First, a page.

Dec11

Now That’s a Vision

visionary_governanceIn our business, we often help our clients to develop and navigate their corporate vision. If done well, the vision of the company is aspirational, achievable, and distinctively ownable. Far too often when reading a company’s vision statement, you feel that you could simply replace Pharma Company A with Pharma Company B, and might at times even question their ability to achieve that vision. So it is with fascination and awe this holiday season that I reflect on one corporate leader’s amazing vision for his company and his unwavering commitment to delivering on that vision. In 1994, when Jeff Bezos founded Amazon, he articulated:

“Our vision is to be the earth’s most customer centric company; to build a place where people can come to find and discover anything they might want to buy online.”

He has clearly redefined online retailing, and Amazon is the world’s top Internet retailing company.  While there are arguably many out there who may not agree with me, I applaud the customer experience that Amazon has created, and I have often tested the theory of whether they truly have “anything” I might want to buy online and my “cart” has yet to be disappointed, even for the most obscure or uncommon searches. So this month as I cross off items on my holiday shopping list and avoid carrying a heavy coat and shopping bags around a crowded shopping mall with annoying people, I thank you, Jeff Bezos and Amazon, for having an aspirational, achievable and distinctively ownable vision.

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May29

A Patient is a Virtue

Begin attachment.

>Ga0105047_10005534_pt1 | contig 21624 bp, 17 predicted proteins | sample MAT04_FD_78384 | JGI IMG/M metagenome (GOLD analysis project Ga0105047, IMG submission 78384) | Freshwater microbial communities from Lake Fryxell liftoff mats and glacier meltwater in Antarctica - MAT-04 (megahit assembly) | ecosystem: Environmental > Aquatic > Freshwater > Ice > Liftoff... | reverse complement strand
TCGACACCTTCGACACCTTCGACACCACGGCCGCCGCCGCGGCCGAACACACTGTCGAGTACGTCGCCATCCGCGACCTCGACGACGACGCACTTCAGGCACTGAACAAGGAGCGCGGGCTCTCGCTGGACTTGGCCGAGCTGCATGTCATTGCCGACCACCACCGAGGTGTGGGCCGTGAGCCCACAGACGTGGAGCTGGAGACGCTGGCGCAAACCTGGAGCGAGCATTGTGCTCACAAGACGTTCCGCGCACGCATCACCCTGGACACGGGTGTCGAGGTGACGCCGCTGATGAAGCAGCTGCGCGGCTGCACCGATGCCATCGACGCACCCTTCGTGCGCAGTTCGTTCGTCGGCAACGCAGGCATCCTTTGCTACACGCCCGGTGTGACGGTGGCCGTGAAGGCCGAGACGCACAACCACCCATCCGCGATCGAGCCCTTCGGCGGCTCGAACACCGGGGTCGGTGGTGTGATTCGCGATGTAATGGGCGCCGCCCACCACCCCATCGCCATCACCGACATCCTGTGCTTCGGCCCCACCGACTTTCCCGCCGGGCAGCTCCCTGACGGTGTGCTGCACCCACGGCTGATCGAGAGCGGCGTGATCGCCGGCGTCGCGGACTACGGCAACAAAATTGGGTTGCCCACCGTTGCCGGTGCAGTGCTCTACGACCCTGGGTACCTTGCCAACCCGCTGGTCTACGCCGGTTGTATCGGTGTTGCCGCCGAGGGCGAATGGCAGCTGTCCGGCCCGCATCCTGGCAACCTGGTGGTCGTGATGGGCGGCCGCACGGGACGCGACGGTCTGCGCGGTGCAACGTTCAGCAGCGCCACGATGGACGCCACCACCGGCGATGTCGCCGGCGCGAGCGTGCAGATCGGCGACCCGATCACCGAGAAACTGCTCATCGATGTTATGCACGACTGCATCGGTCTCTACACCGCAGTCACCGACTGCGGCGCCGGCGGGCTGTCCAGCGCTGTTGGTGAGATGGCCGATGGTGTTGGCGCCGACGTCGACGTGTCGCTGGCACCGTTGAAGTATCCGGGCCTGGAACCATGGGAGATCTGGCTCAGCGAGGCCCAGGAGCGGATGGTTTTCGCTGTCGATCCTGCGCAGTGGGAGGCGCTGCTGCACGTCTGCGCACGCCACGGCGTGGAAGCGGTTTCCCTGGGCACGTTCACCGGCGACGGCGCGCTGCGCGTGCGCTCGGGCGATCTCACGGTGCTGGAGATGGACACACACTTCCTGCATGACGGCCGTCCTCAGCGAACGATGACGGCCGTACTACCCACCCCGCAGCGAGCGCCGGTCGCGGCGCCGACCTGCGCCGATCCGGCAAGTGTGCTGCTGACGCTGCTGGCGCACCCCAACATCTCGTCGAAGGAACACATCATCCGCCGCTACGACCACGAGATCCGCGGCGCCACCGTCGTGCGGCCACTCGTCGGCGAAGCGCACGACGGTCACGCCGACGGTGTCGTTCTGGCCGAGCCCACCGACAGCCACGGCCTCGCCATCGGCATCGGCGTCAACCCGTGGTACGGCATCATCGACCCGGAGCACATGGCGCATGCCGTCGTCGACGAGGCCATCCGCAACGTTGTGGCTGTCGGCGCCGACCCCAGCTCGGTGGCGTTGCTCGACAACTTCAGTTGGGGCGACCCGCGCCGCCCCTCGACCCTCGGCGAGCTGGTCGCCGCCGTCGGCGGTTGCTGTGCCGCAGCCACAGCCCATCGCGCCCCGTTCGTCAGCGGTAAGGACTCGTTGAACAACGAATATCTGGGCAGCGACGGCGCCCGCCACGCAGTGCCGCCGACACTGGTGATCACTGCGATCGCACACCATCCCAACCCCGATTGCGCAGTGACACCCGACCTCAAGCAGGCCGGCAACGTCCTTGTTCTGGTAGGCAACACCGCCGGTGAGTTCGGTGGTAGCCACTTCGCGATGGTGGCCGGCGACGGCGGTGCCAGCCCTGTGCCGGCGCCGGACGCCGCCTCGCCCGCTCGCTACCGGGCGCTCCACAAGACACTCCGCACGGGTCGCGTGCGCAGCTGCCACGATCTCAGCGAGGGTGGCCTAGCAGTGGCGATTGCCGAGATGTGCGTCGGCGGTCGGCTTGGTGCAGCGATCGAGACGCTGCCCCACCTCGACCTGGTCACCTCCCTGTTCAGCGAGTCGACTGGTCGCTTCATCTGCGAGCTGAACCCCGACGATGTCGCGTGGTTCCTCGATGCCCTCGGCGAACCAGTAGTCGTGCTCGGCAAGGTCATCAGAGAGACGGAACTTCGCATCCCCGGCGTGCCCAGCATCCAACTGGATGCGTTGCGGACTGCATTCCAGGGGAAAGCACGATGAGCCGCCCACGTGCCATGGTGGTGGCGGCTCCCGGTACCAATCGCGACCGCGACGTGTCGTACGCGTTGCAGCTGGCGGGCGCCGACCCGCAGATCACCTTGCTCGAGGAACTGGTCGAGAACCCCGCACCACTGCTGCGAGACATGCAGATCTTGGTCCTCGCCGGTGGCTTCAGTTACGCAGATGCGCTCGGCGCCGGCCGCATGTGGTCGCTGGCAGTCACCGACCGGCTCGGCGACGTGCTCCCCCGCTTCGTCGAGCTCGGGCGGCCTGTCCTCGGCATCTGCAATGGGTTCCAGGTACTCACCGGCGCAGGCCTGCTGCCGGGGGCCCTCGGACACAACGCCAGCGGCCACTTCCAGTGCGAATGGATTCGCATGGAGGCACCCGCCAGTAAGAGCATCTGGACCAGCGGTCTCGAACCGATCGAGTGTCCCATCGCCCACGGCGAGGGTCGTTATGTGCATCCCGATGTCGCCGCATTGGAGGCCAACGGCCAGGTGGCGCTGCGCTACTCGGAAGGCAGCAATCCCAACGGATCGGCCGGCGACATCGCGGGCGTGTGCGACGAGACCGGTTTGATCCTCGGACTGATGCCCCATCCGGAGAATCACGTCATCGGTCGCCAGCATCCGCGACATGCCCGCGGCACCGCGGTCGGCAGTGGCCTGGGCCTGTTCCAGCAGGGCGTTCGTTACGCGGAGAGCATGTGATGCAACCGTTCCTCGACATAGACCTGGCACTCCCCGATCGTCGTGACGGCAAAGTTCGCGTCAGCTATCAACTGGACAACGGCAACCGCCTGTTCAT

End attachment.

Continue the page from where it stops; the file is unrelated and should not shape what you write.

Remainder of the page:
sales reps and docsIn the age of WebMD, Everyday Health, and Facebook, consumers are more informed and involved in their health than ever before.  And with social media infiltrating every aspect of their lives, they are now more vocal than ever.  Patients can – and in most cases are willing to – tell you what you want to know about your brand.  Just ask…and listen.  So why is it that some brands fail to take full advantage of tapping into their own customers for insight, ideas, and even inspiration?

We’ve all heard the phrase “typical pharma ad” and as an industry we are guilty of producing far too much of it.  Sometimes it’s driven by regulatory conservatism.  Often it’s a stubborn client who is afraid to push the envelope, while at other times there just isn’t enough budget to upset the status quo.  So we’re forced to pick up some stock photography, reach into our bag of preapproved claims, slap the all-important “pharma swoosh” on the piece, and call it a day.

But is the work resonating with patients?  Is it even being noticed by patients?  In order to make a connection with patients, the marketing needs to tap into what drives them, what worries them, and what will help them take the desired action.  Put simply, they need to see themselves in the marketing.

Market research and reports can obviously give you broad-stroke generalizations about your audience.  But how can you dive deeper into the psyche of your patients?  There are numerous ways you can do this and they don’t require significant investments: